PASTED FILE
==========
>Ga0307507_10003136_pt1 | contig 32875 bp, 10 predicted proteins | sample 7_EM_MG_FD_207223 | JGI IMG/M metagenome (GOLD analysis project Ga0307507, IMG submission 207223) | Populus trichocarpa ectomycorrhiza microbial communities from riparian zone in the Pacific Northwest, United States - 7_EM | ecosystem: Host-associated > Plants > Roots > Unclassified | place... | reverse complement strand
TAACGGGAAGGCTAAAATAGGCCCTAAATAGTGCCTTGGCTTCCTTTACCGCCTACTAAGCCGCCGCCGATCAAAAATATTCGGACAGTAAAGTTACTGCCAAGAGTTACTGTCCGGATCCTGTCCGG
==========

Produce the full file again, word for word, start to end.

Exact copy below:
>Ga0307507_10003136_pt1 | contig 32875 bp, 10 predicted proteins | sample 7_EM_MG_FD_207223 | JGI IMG/M metagenome (GOLD analysis project Ga0307507, IMG submission 207223) | Populus trichocarpa ectomycorrhiza microbial communities from riparian zone in the Pacific Northwest, United States - 7_EM | ecosystem: Host-associated > Plants > Roots > Unclassified | place... | reverse complement strand
TAACGGGAAGGCTAAAATAGGCCCTAAATAGTGCCTTGGCTTCCTTTACCGCCTACTAAGCCGCCGCCGATCAAAAATATTCGGACAGTAAAGTTACTGCCAAGAGTTACTGTCCGGATCCTGTCCGG